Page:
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The goal of this research is to determine noninvasively whether detection of coronary stenosis and plaque by multidetector computed tomography (MDCT) in patients with acute chest pain suspected of acute coronary syndrome (ACS) enhances triage, reduces cost and is cost effective. Among the 5.6 million patients with ACP presenting annually in emergency departments (ED) in the United States, a subgroup of two million patients is hospitalized despite normal initial cardiac biomarker tests and electrocardiogram (ECG). This subgroup is at low (20%) risk for ACS during the index hospitalization. Most (80-94%) patients with a diagnosis of ACS have a significant epicardial coronary artery stenosis ( >50% luminal narrowing). However, in -10% of patients non-stenotic coronary plaque triggers events, i.e. vasospasms, leading to myocardial ischemia. Since the absence of plaque excludes a coronary cause of chest pain, these patients could in theory be discharged earlier reducing unnecessary hospital admissions. Recent publications demonstrate high sensitivity and specificity of MDCT for the detection of significant coronary stenosis compared with coronary angiography and the detection of coronary plaque as validated with intravascular ultrasound. Using 64- slice MDCT we propose to study 400 patients with ACP, negative initial cardiac biomarkers and non-diagnostic ECG. We will analyze MDCT images for the presence of significant coronary artery stenosis and plaque and correlate the data with the clinical diagnosis of ACS (AHA guidelines) during the index hospitalization to determine the sensitivity and specificity. MDCT data, risk factors, and the results of standard diagnostic tests available at the time of MDCT will be used to generate a multivariate prediction function and derive a clinical decision rule. Based on this decision rule we will compare the diagnostic accuracies and cost effectiveness of competing strategies. We hypothesize that an MDCT- based diagnostic strategy will reduce the time to diagnosis of ACS, number of hospitalizations, and absolute cost of management of patients with acute chest pain compared to standard clinical care and is cost effective.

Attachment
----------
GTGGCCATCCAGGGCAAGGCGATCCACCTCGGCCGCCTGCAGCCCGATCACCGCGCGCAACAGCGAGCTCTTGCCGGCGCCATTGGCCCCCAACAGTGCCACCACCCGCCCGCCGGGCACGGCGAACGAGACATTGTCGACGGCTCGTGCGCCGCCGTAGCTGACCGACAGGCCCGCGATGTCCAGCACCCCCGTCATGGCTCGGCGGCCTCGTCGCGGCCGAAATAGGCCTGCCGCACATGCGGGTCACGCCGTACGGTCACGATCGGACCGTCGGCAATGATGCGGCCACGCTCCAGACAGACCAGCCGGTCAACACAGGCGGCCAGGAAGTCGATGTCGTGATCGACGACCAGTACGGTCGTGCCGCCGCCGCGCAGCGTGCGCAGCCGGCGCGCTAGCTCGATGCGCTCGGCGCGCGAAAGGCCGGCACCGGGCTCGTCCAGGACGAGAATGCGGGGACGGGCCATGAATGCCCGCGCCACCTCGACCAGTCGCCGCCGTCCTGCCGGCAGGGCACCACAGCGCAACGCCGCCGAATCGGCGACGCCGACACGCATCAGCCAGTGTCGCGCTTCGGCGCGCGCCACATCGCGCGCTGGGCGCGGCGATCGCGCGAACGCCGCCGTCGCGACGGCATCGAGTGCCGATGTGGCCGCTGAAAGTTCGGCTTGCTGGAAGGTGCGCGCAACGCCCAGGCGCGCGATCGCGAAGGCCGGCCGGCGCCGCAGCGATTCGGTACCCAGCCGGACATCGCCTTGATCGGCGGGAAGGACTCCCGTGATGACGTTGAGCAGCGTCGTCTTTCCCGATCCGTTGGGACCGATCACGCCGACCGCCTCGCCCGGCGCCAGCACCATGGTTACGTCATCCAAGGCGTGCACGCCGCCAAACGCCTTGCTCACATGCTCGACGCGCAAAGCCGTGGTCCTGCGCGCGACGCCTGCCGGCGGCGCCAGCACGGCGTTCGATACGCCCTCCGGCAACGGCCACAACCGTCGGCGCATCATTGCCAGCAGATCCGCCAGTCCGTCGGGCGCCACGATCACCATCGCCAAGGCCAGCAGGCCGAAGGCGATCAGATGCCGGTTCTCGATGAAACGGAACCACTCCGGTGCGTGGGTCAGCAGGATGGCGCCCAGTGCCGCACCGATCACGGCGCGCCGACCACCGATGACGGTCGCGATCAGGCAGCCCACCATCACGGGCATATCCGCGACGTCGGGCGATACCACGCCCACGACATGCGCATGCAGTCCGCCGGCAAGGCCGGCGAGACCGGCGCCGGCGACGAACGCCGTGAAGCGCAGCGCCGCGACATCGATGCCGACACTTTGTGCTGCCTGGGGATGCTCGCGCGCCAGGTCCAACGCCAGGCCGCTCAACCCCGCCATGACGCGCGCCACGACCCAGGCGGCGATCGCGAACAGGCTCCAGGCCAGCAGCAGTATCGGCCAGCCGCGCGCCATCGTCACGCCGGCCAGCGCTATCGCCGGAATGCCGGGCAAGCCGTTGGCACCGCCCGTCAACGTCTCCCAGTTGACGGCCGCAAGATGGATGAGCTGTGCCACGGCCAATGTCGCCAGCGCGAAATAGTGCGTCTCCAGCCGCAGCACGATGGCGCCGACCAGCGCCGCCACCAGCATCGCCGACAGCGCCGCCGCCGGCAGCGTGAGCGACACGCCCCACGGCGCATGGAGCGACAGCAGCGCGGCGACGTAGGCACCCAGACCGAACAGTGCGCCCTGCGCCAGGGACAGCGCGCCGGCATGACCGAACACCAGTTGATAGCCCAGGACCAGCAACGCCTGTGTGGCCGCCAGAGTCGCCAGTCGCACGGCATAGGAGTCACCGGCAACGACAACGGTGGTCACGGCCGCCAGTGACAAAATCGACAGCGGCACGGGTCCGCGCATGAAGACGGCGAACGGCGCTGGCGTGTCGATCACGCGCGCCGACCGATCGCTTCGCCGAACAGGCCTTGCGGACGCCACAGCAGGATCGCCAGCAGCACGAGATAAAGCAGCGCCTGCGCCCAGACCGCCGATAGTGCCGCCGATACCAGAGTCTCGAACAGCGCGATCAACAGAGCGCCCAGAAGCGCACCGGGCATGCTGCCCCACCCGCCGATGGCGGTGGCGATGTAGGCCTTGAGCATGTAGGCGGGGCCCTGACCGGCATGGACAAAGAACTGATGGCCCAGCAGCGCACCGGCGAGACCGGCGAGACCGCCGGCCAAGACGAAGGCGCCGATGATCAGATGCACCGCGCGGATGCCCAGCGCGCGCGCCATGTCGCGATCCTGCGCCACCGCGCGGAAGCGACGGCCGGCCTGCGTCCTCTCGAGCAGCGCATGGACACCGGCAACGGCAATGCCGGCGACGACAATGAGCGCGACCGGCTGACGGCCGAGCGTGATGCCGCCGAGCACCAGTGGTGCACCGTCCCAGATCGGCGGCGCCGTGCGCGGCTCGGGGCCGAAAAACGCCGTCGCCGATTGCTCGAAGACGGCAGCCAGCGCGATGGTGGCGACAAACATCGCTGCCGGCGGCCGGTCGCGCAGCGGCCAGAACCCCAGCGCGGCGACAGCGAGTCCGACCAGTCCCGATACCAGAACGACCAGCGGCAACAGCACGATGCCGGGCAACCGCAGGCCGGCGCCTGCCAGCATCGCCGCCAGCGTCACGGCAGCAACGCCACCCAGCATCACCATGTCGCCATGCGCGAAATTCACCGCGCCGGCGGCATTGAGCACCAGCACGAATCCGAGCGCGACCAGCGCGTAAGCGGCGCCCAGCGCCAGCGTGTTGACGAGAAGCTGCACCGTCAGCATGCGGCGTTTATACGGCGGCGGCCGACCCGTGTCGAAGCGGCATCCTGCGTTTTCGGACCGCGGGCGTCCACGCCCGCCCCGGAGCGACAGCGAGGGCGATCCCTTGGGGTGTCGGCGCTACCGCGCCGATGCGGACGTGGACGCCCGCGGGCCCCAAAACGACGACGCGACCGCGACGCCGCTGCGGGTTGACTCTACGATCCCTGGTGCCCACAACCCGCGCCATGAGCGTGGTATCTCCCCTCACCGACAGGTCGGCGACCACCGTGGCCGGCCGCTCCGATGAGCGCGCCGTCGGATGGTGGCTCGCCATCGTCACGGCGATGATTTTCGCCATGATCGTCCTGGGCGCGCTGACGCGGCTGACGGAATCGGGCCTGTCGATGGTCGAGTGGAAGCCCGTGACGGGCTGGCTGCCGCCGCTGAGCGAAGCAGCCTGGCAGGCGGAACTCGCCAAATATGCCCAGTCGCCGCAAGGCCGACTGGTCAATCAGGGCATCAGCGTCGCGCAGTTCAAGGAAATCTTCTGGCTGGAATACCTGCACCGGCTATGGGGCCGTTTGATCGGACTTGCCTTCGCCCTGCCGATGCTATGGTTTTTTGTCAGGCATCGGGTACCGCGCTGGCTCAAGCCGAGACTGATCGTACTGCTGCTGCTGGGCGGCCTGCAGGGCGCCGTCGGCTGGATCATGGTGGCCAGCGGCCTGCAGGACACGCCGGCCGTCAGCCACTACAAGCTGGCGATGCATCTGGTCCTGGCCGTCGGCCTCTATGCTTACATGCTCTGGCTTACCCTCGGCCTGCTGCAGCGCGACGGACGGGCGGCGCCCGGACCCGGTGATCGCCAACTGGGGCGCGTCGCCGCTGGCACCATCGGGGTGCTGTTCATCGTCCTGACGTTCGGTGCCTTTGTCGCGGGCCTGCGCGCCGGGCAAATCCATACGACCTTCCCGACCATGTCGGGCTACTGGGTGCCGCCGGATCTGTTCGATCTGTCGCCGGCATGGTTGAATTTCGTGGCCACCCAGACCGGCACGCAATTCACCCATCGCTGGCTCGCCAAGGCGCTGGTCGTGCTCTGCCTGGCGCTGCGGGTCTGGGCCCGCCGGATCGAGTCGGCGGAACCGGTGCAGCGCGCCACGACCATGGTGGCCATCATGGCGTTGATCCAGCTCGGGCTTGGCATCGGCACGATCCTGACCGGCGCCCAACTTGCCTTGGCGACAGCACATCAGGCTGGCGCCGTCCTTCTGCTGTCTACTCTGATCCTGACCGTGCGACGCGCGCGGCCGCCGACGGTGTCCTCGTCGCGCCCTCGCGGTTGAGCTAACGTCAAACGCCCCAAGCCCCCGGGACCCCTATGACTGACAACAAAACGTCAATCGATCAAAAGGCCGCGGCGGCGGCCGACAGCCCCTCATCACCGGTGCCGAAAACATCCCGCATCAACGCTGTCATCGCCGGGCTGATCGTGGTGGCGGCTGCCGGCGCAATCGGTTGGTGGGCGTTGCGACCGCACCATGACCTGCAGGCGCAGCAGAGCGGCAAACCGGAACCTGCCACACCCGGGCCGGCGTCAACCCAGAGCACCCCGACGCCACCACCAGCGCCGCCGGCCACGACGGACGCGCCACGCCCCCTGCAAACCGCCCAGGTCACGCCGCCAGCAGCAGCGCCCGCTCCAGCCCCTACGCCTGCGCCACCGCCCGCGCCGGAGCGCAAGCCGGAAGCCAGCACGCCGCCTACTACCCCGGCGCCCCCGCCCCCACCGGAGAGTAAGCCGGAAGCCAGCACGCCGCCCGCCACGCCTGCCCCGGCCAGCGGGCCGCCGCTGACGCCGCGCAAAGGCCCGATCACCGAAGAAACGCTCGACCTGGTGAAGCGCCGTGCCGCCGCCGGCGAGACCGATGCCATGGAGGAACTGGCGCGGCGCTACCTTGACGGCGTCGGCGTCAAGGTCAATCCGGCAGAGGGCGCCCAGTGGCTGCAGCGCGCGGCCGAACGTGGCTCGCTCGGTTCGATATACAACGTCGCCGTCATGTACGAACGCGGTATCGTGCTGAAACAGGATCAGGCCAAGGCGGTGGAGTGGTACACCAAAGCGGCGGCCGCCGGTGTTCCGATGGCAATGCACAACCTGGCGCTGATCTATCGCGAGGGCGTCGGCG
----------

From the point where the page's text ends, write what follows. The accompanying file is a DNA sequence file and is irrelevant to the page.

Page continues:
Observational Model: Cohort, Time Perspective: Prospective
Acute Coronary Syndrome
Cardiac Computed Tomography
Massachusetts General Hospital
Massachusetts General Hospital
Published on BioPortfolio: 2014-08-27T03:18:52-0400
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An imaging technique using a device which combines TOMOGRAPHY, EMISSION-COMPUTED, SINGLE-PHOTON and TOMOGRAPHY, X-RAY COMPUTED in the same session.
Computed tomography where there is continuous X-ray exposure to the patient while being transported in a spiral or helical pattern through the beam of irradiation. This provides improved three-dimensional contrast and spatial resolution compared to conventional computed tomography, where data is obtained and computed from individual sequential exposures.
Computed tomography modalities which use a cone or pyramid-shaped beam of radiation.
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Tomography using x-ray transmission and a computer algorithm to reconstruct the image.
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Acute Coronary Syndromes ACS
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